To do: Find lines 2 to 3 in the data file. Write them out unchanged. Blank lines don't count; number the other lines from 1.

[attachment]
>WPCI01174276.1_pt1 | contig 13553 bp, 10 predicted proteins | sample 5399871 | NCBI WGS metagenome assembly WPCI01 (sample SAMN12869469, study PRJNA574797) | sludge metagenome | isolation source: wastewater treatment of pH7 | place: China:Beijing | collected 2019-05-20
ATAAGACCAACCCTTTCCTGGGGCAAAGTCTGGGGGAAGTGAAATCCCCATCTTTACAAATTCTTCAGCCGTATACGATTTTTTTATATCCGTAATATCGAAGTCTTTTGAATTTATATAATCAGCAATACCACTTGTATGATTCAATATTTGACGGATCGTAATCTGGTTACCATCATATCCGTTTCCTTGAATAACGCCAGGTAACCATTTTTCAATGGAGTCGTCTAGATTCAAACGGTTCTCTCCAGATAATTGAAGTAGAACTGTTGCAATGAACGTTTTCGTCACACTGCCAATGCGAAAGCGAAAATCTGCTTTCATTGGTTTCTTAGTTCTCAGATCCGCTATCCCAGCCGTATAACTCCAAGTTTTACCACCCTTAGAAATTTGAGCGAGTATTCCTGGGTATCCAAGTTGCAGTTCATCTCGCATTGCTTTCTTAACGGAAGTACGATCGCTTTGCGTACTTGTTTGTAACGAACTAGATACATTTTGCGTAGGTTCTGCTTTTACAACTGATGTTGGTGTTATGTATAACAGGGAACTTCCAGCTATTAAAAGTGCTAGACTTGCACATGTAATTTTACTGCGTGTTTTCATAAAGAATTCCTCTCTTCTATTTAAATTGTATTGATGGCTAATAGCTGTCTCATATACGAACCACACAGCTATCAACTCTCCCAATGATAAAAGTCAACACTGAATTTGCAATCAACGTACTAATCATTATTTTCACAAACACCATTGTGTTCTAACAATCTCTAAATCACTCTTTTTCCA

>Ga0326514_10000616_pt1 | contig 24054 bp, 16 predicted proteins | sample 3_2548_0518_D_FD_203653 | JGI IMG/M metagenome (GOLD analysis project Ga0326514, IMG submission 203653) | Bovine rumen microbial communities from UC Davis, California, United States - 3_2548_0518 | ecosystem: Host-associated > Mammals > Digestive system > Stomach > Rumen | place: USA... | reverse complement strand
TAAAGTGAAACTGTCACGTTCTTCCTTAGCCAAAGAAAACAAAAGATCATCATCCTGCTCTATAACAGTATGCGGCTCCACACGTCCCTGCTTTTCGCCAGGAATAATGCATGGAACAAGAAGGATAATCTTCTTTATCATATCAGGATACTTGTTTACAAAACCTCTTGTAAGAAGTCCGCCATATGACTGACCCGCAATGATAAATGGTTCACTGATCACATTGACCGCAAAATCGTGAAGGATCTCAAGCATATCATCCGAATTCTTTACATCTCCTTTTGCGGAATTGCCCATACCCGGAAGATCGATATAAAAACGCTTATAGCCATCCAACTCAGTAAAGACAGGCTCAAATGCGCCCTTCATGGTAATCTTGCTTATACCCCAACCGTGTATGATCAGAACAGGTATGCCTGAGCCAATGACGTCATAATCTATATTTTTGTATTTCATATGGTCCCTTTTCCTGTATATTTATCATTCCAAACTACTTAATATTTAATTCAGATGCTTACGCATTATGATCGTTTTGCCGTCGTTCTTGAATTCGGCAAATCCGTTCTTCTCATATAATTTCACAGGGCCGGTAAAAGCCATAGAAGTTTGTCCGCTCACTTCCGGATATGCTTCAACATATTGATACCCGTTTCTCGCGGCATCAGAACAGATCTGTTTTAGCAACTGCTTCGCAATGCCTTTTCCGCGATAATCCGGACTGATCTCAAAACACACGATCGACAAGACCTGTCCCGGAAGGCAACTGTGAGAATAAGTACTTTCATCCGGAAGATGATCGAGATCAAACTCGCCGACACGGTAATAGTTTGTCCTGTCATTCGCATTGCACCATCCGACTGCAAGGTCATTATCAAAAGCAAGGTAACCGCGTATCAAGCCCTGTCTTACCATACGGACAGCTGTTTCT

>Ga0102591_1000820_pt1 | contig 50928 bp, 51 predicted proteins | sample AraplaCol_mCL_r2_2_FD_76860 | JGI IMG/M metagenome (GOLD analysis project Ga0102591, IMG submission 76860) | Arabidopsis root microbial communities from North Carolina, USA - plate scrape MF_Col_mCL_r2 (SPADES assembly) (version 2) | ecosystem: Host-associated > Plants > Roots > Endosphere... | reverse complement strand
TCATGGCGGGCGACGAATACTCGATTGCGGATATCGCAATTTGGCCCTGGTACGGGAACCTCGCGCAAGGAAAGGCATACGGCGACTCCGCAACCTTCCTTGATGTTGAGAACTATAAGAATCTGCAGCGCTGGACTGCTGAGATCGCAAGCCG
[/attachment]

ATAAGACCAACCCTTTCCTGGGGCAAAGTCTGGGGGAAGTGAAATCCCCATCTTTACAAATTCTTCAGCCGTATACGATTTTTTTATATCCGTAATATCGAAGTCTTTTGAATTTATATAATCAGCAATACCACTTGTATGATTCAATATTTGACGGATCGTAATCTGGTTACCATCATATCCGTTTCCTTGAATAACGCCAGGTAACCATTTTTCAATGGAGTCGTCTAGATTCAAACGGTTCTCTCCAGATAATTGAAGTAGAACTGTTGCAATGAACGTTTTCGTCACACTGCCAATGCGAAAGCGAAAATCTGCTTTCATTGGTTTCTTAGTTCTCAGATCCGCTATCCCAGCCGTATAACTCCAAGTTTTACCACCCTTAGAAATTTGAGCGAGTATTCCTGGGTATCCAAGTTGCAGTTCATCTCGCATTGCTTTCTTAACGGAAGTACGATCGCTTTGCGTACTTGTTTGTAACGAACTAGATACATTTTGCGTAGGTTCTGCTTTTACAACTGATGTTGGTGTTATGTATAACAGGGAACTTCCAGCTATTAAAAGTGCTAGACTTGCACATGTAATTTTACTGCGTGTTTTCATAAAGAATTCCTCTCTTCTATTTAAATTGTATTGATGGCTAATAGCTGTCTCATATACGAACCACACAGCTATCAACTCTCCCAATGATAAAAGTCAACACTGAATTTGCAATCAACGTACTAATCATTATTTTCACAAACACCATTGTGTTCTAACAATCTCTAAATCACTCTTTTTCCA

>Ga0326514_10000616_pt1 | contig 24054 bp, 16 predicted proteins | sample 3_2548_0518_D_FD_203653 | JGI IMG/M metagenome (GOLD analysis project Ga0326514, IMG submission 203653) | Bovine rumen microbial communities from UC Davis, California, United States - 3_2548_0518 | ecosystem: Host-associated > Mammals > Digestive system > Stomach > Rumen | place: USA... | reverse complement strand